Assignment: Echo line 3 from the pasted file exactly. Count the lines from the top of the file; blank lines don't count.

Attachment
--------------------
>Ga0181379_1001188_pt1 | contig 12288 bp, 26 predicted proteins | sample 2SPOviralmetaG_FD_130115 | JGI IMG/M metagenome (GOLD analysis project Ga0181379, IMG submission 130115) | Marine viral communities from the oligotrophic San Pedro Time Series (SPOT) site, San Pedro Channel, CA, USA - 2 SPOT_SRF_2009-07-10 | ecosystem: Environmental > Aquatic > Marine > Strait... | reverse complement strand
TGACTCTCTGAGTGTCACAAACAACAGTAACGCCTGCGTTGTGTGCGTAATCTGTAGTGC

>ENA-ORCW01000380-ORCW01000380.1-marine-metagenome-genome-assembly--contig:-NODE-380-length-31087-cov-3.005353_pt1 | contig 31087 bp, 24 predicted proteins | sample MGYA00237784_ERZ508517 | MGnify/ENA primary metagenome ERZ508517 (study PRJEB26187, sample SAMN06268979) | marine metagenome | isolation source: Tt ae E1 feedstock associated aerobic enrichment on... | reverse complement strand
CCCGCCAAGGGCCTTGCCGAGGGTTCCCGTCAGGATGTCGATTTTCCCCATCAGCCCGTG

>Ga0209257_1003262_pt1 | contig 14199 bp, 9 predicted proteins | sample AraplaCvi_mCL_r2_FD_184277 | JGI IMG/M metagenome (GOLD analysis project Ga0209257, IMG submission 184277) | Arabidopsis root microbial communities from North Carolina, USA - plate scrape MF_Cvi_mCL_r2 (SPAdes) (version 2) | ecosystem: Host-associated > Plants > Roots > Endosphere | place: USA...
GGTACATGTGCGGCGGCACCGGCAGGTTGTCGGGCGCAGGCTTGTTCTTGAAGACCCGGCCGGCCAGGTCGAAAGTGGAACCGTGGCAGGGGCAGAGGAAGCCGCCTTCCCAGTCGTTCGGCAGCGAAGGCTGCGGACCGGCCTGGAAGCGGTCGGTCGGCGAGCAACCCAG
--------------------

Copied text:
>ENA-ORCW01000380-ORCW01000380.1-marine-metagenome-genome-assembly--contig:-NODE-380-length-31087-cov-3.005353_pt1 | contig 31087 bp, 24 predicted proteins | sample MGYA00237784_ERZ508517 | MGnify/ENA primary metagenome ERZ508517 (study PRJEB26187, sample SAMN06268979) | marine metagenome | isolation source: Tt ae E1 feedstock associated aerobic enrichment on... | reverse complement strand